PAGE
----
News+and+politics religion philosophy the cynic librarian: Civil War or Not?

Wednesday, March 15, 2006

Civil War or Not?

While the Bush admin paints a rosy picture of the civil strife in Iraq, reports of the facts on the ground draw a much darker and more ominous landscape. Certainly, there's not the type of all-out carnage, with large armies facing off against each other as we are familiar with in our own civil war. The Iraq civil war resembles more those in Lebanon and El Salvador in the 80s.

Perhaps it's indicative of the deceitful face this admin puts on the world when you consider the controted semantics that Donald Rumsfeld went through yesterday when reporters confronted him with questions about whether there's a civil war in Iraq or not. Rumsfeld's twisted logic makes look tame those proverbial logicians who tried to answer how many angels dance on the point of a pin. ...

Two reports that are not gaining much play in the press include the following:Shi'ite clerics fear cannot prevent civil war. This report is very discouraging indeed. If the clerics--who you have to admit have been not been voices of moderation--cannot stop their followers from fighting, then the eventualities look very grim.

The other report provides insight into how individual families are "militarizing." That is, they are stocking up on food, digging in, and collecting guns and firepower. No doubt, much of this is a simple impulse to self-preservation. But it also presents the possibility that entire households are now prepared to fight those who are against them.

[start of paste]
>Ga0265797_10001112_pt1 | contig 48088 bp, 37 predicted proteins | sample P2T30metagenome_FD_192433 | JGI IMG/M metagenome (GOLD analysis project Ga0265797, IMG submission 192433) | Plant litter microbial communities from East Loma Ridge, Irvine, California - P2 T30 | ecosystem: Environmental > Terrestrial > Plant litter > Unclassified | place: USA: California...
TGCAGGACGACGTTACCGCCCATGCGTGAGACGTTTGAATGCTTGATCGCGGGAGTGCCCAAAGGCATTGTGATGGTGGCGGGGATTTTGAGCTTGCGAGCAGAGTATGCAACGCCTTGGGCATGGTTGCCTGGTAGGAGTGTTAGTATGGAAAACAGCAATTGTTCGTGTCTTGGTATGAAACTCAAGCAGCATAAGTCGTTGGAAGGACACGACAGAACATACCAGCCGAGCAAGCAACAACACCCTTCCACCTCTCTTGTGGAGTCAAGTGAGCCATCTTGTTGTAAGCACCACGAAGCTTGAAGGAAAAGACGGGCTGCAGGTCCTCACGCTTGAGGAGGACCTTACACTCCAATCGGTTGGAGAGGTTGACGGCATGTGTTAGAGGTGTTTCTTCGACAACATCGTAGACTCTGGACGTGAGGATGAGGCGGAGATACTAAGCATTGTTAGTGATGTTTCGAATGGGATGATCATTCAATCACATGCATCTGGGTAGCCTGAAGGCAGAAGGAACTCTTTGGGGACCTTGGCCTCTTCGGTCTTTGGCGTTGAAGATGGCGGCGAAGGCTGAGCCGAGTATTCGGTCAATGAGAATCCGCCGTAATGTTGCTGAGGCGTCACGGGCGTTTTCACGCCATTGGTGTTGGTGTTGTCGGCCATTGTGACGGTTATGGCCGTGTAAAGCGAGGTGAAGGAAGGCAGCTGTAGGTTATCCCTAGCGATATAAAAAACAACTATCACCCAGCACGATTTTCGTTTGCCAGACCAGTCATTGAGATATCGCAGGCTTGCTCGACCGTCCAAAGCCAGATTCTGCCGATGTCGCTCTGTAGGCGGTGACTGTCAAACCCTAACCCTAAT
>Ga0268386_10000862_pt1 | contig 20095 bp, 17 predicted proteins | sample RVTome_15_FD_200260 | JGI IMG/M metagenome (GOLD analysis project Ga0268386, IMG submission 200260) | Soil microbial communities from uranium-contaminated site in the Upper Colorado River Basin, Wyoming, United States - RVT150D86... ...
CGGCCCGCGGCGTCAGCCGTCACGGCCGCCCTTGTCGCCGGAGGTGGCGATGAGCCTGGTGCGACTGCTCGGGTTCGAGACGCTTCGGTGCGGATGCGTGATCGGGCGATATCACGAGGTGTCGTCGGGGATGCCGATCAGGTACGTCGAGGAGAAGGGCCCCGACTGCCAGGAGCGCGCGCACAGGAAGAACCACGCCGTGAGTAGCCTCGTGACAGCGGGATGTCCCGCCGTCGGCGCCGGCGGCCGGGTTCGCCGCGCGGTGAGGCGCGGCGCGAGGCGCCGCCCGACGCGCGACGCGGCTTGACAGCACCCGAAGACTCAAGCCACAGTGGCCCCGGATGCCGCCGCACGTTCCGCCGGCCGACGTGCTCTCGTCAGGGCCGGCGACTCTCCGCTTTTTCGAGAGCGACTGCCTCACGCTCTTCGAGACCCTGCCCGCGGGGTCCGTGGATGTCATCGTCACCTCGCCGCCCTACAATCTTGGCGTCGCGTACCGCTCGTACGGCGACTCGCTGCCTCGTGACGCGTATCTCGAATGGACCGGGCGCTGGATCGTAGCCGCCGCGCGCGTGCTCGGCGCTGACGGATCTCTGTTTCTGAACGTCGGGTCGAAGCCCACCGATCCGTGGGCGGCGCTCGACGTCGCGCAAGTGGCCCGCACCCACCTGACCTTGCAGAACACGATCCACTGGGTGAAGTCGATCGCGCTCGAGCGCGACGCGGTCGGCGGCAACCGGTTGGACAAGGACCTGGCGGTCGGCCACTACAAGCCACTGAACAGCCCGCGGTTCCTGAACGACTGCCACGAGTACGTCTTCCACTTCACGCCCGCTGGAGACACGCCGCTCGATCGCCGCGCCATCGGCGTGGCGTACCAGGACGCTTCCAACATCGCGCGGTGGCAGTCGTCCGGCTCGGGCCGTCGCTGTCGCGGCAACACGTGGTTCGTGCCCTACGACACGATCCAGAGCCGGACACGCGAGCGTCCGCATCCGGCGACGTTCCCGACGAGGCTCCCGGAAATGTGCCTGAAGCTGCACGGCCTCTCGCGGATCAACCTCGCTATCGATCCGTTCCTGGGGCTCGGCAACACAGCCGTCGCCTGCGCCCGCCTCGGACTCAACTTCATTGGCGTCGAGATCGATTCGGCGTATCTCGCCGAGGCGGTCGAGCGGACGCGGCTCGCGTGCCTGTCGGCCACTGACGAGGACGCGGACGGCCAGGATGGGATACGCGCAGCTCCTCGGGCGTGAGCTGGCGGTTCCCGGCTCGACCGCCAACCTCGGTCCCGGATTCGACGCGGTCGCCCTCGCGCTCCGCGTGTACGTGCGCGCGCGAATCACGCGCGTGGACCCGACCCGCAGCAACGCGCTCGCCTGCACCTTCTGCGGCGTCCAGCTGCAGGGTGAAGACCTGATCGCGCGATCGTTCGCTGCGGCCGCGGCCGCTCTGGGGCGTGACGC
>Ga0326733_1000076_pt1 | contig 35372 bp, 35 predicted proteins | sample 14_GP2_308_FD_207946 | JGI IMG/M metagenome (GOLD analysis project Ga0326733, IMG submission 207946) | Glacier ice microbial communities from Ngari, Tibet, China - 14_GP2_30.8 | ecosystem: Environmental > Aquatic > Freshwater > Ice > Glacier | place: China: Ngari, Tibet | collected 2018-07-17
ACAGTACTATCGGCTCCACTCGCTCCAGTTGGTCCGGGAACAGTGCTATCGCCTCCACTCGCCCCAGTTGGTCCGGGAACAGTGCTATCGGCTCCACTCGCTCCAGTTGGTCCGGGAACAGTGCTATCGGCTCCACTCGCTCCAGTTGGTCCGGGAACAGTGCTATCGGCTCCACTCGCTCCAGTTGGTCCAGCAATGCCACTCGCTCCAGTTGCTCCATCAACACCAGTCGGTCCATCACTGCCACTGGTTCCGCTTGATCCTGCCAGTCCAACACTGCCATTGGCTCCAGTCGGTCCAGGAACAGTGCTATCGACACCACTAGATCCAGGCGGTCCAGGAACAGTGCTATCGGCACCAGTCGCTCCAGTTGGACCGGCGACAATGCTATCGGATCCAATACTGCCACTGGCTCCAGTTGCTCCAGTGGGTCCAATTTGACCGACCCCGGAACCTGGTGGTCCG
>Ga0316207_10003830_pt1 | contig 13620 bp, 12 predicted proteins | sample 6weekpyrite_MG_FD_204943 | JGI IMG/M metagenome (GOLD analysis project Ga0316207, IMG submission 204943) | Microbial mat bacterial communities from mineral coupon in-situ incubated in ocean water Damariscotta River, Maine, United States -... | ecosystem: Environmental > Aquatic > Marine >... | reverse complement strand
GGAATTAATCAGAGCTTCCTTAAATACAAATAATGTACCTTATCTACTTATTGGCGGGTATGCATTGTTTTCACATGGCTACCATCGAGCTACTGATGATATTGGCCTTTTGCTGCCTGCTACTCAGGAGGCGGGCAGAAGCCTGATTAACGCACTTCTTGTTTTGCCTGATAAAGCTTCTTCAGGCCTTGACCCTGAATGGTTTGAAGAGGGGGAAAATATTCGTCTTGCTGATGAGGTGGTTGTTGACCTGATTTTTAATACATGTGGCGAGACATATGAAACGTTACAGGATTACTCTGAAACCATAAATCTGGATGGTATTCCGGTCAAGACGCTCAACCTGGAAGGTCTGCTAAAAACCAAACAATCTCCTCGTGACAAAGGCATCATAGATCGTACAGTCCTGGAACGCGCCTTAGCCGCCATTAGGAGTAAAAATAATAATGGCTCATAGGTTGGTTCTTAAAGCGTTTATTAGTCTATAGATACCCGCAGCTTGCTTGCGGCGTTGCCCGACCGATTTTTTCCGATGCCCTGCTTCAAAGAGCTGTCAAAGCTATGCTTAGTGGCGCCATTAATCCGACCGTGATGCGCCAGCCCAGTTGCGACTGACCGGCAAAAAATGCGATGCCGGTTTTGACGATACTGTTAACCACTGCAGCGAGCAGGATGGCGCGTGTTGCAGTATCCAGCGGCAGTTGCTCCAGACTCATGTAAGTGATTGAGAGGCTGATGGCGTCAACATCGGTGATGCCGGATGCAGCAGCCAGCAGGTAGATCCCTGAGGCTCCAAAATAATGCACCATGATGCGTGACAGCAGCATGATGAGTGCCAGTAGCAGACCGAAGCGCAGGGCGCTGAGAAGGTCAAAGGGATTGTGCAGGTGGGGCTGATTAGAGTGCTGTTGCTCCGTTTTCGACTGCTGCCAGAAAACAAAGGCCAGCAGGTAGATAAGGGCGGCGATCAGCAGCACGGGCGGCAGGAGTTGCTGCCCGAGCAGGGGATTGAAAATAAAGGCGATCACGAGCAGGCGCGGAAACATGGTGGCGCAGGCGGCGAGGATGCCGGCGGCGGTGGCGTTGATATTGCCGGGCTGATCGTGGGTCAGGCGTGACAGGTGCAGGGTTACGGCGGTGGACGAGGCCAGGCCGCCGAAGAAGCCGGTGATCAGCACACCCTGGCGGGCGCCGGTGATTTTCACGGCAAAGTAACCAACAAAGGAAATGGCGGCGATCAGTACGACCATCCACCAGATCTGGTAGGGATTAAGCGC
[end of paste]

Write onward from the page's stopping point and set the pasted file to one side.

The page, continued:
According to the San Francisco Chronicle:

Few Iraqis, however, share Bush's view that the crisis has been averted. They are readying themselves for the worst, fleeing likely flash points, stockpiling weapons and basic foodstuffs, barricading their neighborhoods, and drawing lines in the sand delineating Sunni and Shiite territory.

Since the golden dome of a revered Shiite shrine in Samarra was reduced to rubble last month, the country's long-simmering sectarian feud has flared into the open with unprecedented brutality.

In the wake of that attack, a series of sectarian reprisals has left hundreds of ordinary Iraqis dead and dozens of mosques ransacked. Daily execution-style killings and car bombings continue. On Sunday, multiple car bombs killed scores. The bodies of scores more, many bound and garroted, have been discovered around Baghdad since Monday. The capital's hospitals overflow with the wounded. Meanwhile, the country's politicians remain deadlocked in negotiations to form a government based on the outcome of elections more than three months ago.
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